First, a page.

So what I do is: I just push small leads around until—usually you just get a whole bunch of glitchy sounds, like putting a jack in and out of a socket—so I push it around and then suddenly you’ll hear a very solid pitch, and you try to sustain it but your hands are moving a little bit, and it’ll drop off, and then you move like a fraction of a millimeter, you’re kind of rolling your finger trying to get the thing back. And literally, that’s it! Now here is the thing: the oscillator tuning is a function of two components: One is this resistor element enchased between these points (on the board); and then, connected to the circuit, each voice has what is called a capacitor. And the capacitor sets the range of the oscillator. So what I do is that I tune this circuit by putting into a little socket one capacitor for each voice, so that I know that one of these voices will always be too high to hear, one will always be so low as to basically be a rhythm, and the others in between, and when they collide and interact on the board, they do things sort of like a ring modulator, they modulate and they create side bands and other things like that. So I have this knowledge that each one represents a range of frequencies. I don’t know which one is which, but I know that statistically, I’m going to get a full distribution of pitches, and I’m going to get certain types of modulations. And really, it’s just a question of how much work do you have to do to have something that you like: How often can you work it continuously and how often do you need to pick the thing up, shake it up, and put it down in the board in a different place, to kind of reset. It does require what we might call “technique”, it’s not like playing a Bach partita, but you do learn from playing it!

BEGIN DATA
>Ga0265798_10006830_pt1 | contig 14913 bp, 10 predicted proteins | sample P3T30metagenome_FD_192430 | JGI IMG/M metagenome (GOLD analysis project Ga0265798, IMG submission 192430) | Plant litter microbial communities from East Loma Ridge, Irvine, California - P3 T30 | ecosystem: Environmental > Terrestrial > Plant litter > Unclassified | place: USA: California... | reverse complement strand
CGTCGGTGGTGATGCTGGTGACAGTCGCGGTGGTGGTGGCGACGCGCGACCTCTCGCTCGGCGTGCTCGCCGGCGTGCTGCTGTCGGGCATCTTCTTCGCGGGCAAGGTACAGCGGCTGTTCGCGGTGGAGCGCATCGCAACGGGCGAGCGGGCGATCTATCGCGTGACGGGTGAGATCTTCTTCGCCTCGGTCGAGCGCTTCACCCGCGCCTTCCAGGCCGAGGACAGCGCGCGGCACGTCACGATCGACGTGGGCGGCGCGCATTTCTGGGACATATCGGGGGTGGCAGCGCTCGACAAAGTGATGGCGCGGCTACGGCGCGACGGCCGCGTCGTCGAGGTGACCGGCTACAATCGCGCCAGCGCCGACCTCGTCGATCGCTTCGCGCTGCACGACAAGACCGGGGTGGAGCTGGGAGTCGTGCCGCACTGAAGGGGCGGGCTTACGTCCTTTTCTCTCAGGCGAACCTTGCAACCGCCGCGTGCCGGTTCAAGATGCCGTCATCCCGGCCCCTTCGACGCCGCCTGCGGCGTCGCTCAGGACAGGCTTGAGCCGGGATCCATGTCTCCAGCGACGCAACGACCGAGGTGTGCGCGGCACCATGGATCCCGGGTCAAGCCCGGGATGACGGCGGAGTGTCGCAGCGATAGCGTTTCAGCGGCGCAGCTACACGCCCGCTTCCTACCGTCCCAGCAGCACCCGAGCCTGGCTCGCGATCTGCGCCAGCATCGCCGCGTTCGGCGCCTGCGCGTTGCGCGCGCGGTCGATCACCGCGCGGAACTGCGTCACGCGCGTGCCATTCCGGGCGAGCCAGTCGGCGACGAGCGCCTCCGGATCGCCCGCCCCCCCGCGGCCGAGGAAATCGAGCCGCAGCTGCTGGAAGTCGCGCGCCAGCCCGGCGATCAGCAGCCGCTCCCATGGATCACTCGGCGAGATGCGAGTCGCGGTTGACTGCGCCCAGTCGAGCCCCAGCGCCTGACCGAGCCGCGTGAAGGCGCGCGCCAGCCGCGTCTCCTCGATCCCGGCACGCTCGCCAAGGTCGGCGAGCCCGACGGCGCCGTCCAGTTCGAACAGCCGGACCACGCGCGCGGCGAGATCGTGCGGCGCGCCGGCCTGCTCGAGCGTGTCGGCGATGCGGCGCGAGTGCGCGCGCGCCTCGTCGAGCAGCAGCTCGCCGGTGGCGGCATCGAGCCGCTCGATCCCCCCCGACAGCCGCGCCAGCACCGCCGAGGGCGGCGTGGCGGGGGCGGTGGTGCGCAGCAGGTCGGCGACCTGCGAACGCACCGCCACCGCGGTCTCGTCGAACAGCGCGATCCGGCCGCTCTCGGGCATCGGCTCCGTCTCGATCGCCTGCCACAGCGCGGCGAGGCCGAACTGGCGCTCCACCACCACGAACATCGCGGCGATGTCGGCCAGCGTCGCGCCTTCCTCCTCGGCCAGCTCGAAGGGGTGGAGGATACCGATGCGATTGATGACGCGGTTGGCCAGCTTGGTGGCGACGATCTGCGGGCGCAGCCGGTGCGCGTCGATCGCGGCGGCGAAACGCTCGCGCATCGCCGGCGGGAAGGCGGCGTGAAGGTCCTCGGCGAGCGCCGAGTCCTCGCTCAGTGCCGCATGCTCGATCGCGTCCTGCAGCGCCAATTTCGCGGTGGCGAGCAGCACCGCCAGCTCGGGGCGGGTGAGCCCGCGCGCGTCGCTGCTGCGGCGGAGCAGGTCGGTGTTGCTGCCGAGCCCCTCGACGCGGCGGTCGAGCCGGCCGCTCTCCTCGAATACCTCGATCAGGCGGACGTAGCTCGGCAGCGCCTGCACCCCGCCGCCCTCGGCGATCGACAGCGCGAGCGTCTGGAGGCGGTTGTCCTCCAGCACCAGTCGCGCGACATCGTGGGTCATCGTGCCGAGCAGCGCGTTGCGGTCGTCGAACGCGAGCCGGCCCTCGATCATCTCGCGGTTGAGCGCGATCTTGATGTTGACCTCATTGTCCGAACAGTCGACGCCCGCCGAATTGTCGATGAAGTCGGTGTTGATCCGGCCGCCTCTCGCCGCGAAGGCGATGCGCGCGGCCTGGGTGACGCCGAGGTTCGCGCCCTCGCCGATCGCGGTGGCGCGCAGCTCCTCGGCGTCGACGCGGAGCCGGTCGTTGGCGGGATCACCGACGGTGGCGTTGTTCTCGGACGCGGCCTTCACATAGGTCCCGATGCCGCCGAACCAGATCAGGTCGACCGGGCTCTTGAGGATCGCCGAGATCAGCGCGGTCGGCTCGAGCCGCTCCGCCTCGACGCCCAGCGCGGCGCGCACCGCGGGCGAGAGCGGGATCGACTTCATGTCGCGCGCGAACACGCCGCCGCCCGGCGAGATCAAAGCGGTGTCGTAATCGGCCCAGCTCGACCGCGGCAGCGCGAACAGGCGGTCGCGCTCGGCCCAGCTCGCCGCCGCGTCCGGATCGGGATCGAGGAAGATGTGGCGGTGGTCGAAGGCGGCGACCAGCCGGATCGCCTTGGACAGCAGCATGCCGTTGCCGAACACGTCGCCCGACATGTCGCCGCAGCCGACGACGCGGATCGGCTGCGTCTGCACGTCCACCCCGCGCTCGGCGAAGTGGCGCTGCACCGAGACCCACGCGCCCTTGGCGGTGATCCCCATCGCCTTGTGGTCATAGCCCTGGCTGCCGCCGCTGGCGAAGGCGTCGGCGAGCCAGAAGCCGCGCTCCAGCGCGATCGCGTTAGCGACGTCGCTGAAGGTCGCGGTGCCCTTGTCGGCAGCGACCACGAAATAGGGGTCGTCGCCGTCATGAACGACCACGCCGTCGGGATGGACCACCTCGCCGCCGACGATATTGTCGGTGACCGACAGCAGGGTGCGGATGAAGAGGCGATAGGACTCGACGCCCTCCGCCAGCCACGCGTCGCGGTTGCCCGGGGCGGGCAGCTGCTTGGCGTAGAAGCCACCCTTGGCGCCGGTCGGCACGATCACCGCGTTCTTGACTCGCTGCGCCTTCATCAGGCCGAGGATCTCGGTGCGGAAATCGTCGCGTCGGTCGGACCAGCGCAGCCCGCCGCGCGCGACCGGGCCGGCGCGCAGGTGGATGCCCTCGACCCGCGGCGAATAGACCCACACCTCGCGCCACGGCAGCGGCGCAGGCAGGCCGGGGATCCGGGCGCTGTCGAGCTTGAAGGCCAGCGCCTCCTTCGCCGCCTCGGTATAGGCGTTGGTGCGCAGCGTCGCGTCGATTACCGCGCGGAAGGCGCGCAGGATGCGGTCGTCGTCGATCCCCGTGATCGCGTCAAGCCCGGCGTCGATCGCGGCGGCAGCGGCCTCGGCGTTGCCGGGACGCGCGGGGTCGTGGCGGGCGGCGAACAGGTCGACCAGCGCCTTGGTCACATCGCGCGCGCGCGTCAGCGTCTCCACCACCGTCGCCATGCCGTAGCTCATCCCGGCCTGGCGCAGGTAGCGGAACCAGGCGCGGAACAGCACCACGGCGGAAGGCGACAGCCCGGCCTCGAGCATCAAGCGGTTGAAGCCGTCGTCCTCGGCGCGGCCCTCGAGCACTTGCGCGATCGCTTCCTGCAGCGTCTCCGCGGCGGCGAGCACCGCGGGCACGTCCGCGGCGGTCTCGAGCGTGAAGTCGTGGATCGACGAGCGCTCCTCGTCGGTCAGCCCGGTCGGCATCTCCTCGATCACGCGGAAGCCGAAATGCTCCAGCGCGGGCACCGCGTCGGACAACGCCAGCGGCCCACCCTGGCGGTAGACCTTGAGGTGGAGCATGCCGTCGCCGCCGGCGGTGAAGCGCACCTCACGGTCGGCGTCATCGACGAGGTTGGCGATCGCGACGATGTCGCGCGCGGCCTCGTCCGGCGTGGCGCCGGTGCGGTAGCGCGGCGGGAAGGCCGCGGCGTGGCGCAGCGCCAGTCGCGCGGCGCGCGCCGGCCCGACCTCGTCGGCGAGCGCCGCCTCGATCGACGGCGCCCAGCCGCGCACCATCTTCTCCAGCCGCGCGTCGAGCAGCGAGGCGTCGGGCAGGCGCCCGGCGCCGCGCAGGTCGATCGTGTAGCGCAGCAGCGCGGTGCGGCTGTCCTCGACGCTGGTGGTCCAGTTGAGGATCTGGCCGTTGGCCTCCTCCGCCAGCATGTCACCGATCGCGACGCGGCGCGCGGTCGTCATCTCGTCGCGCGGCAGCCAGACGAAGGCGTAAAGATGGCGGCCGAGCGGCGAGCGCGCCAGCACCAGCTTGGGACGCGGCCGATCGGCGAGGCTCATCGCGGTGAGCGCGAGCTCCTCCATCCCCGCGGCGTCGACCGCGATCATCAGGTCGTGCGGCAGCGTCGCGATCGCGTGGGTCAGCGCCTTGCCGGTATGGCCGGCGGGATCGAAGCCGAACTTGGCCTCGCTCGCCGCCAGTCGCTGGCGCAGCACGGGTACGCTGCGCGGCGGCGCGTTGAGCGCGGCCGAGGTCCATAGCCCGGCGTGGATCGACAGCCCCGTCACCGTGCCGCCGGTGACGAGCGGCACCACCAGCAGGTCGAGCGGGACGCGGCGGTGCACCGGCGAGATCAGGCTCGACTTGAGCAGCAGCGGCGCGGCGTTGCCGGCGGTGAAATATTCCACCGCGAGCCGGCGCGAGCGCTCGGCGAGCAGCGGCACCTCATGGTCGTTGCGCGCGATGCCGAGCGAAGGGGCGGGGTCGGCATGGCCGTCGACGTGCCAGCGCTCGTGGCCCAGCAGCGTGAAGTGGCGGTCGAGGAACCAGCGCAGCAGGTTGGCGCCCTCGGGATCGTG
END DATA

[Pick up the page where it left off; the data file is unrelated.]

But even if you can learn from playing it, a circuit is not really an instrument… It’s like asking a drummer: “Have you ever thought of doing a 3-week tour of concerts, improvising with these other musicians, with just a triangle?” A lot of my circuits are like a triangle. In the right context, it’s the perfect instrument, but do you want to hear it a whole night of solo triangle music? I have built circuits that make incredibly beautiful sounds but I would have to say that, generally speaking, they have a very limited sound range. When people build analog synthesizers, they have several different modules, so that you can have variety. But I only have 4 or 5 “drums”, and they’re actually more similar than the parts of the drums. And the way of playing them doesn’t really give me, as a performer, enough variation. Here’s the problem: Real musical instruments are amazingly nuanced. You get somebody out there with a guitar and with their voice—I even know people who do solo snare drum performance, and you get so much range, so much flexibility. And I’m sorry, I’ve been building circuits since I was 17 years old, and I’m a pretty good builder, but I will never be able to build a circuit that will have the expressivity of a snare drum. I don’t have that ability. I simply don’t feel comfortable doing that.

So this trombone instrument was the first thing that actually behaved like an instrument. That is one day I could play wedding with it and the next day a Barmitzva. So it was really my introduction to being an instrumentalist. What happened when I would play with musicians on stage is that I would grab the very first noises they’d make, maybe just tuning or taping the keys and then I would grab one second of their sound but I’d make 2 minutes of variations on it. Part of me was very attracted to DJ culture, from rather early on… You know, I started listening early hip-hop DJs in 1980, when they were just beginning to emerge so to say in the consciousness of the white world. And I really wanted to be a DJ, but the problem was that it was a lot of equipment and I had all this other equipment that I had to carry for the other pieces, so you know, there wasn’t like I could carry one suitcase of electronics for the electronic pieces, and then, two turntables and a box of records. So with the trombone instrument, I was basically deejaying with the records that the other musicians were making.